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The Woman in Black.

Hammer no doubt imagined that The Woman in Black would perform well: the play is the second longest-running play in the history of the West End; the book is probably Susan Hill's most known and with the recently finished Harry Potter series, the studio could bank on Daniel Radcliffe's fan base for ticket sales. However, they probably did not think that it would become the highest grossing British horror film of the last twenty years as well as the highest grossing Hammer horror in the U.S. ever. What is interesting is that TWIB did this without many of the modern genre's tropes: it is most certainly not torture-porn and does not contain 'gross-outs' (a la Hostel or The Human Centipede); it did not utilise 'shaky-cam' techniques or 'found footage' (a la The Last Exorcism or Quarantine) and the story is deceptively simple and traditional.

Arthur Kipps (Daniel Radcliffe) is an Edwardian lawyer who has recently lost his wife. Amid the turmoil of raising his child, financial worries and still occasionally seeing his departed beloved, he is tasked with dealing with the estate of the recently deceased Alice Drablow of Eel Marsh House in the small middle-of-nowhere village, Crythin Gifford. The titular Woman makes her appearance to Arthur during his first visit to the house, after he keeps hearing footsteps above him, standing outside. After reporting it to the local constabulary, a girl is brought in dying after apparently committing suicide and Arthur finds out why the locals treated him so coldly when he arrived: the people of Crythin Gifford believe that the Woman in Black (Alice's departed sister Jennet, we discover) haunts the town and causes the child of whoever sees her to kill themselves as revenge for her own lost child.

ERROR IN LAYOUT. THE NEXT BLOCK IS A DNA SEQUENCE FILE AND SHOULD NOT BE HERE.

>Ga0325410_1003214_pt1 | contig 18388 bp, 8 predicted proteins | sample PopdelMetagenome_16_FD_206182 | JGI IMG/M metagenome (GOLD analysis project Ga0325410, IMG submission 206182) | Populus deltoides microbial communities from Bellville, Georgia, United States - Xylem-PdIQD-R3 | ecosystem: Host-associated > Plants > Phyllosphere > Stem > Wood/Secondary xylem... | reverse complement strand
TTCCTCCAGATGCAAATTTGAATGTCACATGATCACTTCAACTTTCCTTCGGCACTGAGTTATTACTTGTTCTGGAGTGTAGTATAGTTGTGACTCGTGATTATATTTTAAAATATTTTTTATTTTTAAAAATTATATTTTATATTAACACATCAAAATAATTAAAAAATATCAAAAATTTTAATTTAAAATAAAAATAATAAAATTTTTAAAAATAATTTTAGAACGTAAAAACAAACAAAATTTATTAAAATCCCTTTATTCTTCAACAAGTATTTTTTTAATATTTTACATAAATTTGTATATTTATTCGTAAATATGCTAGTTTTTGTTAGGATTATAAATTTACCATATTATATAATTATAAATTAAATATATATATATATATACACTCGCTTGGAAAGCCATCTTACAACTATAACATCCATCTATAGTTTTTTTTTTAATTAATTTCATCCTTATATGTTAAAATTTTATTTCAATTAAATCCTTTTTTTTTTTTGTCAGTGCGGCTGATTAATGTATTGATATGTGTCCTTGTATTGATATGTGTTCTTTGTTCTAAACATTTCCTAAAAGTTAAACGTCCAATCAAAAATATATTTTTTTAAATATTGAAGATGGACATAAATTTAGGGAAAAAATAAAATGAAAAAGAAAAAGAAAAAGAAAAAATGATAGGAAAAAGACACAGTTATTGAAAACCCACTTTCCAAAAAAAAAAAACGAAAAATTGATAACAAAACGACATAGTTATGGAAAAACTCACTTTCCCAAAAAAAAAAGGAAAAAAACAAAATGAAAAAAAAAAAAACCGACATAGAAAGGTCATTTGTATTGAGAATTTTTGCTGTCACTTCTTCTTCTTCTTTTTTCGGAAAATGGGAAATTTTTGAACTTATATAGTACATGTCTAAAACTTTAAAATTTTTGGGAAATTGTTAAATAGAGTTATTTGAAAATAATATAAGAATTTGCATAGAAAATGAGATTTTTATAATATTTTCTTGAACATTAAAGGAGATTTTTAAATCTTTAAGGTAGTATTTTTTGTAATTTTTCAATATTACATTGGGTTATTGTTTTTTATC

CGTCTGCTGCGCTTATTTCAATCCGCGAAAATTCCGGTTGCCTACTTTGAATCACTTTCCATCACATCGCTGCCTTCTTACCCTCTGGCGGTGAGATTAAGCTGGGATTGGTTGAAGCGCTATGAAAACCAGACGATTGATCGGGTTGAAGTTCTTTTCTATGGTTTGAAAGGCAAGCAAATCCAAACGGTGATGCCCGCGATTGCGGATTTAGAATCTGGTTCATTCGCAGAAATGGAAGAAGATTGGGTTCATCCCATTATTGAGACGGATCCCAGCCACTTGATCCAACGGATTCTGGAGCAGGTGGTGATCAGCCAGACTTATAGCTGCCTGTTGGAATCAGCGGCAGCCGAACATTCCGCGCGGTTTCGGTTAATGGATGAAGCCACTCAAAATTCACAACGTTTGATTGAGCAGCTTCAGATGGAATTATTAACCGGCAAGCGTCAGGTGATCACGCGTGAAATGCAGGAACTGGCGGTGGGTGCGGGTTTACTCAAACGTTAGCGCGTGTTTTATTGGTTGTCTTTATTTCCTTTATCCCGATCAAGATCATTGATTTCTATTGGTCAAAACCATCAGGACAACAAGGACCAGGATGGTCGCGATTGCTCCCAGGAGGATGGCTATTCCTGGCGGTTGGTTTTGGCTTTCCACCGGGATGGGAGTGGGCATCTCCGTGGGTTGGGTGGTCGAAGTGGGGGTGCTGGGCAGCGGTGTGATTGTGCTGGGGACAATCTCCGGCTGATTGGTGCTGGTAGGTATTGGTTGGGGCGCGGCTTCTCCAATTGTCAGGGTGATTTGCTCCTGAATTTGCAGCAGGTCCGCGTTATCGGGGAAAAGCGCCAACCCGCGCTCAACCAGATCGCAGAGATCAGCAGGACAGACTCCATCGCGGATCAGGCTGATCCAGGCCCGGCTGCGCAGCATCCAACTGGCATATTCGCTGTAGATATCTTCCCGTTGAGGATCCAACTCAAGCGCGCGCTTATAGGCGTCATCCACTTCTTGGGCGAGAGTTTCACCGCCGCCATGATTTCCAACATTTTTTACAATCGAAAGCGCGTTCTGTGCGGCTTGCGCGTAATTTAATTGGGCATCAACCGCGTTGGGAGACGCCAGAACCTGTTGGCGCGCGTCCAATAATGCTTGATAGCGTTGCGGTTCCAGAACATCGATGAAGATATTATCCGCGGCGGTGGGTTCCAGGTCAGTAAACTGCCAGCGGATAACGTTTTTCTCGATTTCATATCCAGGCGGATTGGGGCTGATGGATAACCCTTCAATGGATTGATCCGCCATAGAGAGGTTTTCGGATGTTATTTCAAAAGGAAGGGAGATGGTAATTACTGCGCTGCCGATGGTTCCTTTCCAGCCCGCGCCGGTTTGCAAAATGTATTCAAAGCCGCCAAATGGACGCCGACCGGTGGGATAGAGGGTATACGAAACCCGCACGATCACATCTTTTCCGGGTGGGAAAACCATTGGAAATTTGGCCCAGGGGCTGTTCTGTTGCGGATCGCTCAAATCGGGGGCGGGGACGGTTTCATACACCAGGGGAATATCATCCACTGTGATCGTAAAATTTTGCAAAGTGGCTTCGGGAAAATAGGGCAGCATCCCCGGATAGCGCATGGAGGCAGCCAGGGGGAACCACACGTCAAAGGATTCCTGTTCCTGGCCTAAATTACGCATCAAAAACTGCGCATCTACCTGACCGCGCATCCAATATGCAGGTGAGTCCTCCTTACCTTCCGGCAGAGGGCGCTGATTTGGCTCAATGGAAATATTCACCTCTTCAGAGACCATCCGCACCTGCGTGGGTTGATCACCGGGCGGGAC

Needless to say, the supernatural occurrences continue and grow in intensity. Arthur finds out who the Woman is and just how her child died: due her apparent mental instability, Jennet's child was put in her sister Alice's care and died in an accident on the flooding marshes that separate the house from the town. Jennet will 'never forgive'. In an attempt to appease her vengeful spirit (in one of the more typical horror moments) Arthur finds the lost body of her boy (after witnessing him crawl out of the marshes previously) and summons her by placing him in his old nursery; the site of a lot of the activity up to this point. The Woman comes but she is not appeased. She comes the closest to physically harming Arthur due to this and then leaves. Arthur finally leaves the house and makes his arrangements to go back home. But as the camera rushes through the house, accompanied with whispers from the Woman, the audience knows the action is not over yet.

Heading to the station to meet his nanny and child, Arthur plans to get straight back on the next train to head home. However, he has seen the Woman and in true fashion, his son Nathaniel sees her as well. Like all the previous children have done so, Nathaniel gently slips away from his father unnoticed and descends onto the tracks ahead of a speeding train to his death. Arthur jumps down and attempts to save his son but he is too late. They awake together, alongside his wife, and walk into the beyond as a family, together. In a way, Arthur has won, but the Woman has had her revenge.